Perhaps the most challenging and time-consuming aspect of partnering with another HIT vendor is finding the right fit, both from a technology and a cultural standpoint. In this regard, the technology that the potential partner offers should deliver a capability that would be highly time-consuming for a company to develop internally and very difficult for a competitor to copy. Holding one or more patents for the technology, for example, is an excellent indicator that the potential vendor partner has invested the required time and resources to develop a truly unique solution that delivers value to clients on its own and would certainly elevate the value of an existing core solution. A consistent track record of improving the solution is also an excellent indicator of a potentially good partner.

Culturally, transparency and flexibility are crucial to the partnership. Companies should be highly cautious of a potential partner that is not forthcoming about how their solution works and how it will seamlessly integrate with the core solution. Trust is essential.

Combined, partnering with a proven HIT vendor to improve an existing solution can be a cost-effective and efficient way to differentiate a company and its solution in an increasingly competitive market. Working together, both vendors will benefit from each company’s growth as they continue to improve their solutions to sustain customer engagement and expand each other’s market share for years to come.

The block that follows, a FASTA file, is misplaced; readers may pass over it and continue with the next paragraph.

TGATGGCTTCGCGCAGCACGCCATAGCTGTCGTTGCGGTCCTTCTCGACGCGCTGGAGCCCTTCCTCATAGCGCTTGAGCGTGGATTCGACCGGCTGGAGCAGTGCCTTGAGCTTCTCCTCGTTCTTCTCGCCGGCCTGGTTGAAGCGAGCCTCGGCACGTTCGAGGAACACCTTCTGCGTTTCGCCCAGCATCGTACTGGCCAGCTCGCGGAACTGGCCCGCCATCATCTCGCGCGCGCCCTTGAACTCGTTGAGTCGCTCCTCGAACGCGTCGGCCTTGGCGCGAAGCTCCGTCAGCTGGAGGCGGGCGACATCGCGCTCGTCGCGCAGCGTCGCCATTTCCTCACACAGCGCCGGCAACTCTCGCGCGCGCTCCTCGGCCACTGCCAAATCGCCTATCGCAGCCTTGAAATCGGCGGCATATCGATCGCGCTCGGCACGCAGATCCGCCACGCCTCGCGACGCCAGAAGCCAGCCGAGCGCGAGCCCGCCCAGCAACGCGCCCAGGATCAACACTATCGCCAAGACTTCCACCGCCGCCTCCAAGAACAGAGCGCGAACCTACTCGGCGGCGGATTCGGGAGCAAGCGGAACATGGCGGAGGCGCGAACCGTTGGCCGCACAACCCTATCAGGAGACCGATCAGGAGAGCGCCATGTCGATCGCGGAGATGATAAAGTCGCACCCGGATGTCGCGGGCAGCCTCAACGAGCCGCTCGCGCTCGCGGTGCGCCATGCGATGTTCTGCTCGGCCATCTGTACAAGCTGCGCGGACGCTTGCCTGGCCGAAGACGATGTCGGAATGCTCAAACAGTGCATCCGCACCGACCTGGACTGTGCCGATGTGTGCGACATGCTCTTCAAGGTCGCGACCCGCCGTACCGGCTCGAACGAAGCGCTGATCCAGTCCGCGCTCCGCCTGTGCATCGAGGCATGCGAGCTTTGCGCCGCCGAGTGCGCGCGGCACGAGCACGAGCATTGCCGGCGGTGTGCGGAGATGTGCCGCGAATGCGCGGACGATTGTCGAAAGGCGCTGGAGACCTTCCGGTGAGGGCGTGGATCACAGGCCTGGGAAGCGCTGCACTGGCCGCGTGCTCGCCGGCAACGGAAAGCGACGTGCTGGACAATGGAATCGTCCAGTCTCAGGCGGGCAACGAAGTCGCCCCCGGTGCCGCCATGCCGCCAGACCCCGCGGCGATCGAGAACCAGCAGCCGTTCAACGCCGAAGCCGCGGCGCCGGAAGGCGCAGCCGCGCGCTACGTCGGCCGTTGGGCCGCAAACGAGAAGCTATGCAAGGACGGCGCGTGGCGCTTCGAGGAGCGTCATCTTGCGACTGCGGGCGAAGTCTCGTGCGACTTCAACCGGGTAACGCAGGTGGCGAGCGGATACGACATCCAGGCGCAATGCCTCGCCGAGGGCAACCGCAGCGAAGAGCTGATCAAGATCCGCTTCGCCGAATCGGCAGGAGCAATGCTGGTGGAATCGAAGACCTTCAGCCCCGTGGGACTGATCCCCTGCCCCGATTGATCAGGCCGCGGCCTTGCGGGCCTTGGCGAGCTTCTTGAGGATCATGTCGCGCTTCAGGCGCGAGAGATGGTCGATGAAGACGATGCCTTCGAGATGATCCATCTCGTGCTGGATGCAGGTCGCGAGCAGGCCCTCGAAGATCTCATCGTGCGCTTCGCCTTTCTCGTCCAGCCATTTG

About the author:

Julie has spent more than 15 years focused in healthcare information technology, working to deliver innovative solutions that help make the health system work better for all. She has held services and sales roles at organizations from startups to Fortune 500 firms, and from providers to technology companies, equipping her with a unique perspective into clients’ challenges, and enabling her to formulate solutions to meet their needs.  Julie leads commercial operations for Holon.  Prior to joining Holon, Mann was vice president of regional sales at Optum, where she was responsible for the growth of the Optum Analytics portfolio of technologies and services to the provider market in the northeastern US. Before Optum, she was a regional sales director at Wellcentive (now part of Philips Healthcare). Julie earned her B.S. in business administration and marketing from Le Moyne College, where she was also a captain of the women’s soccer team.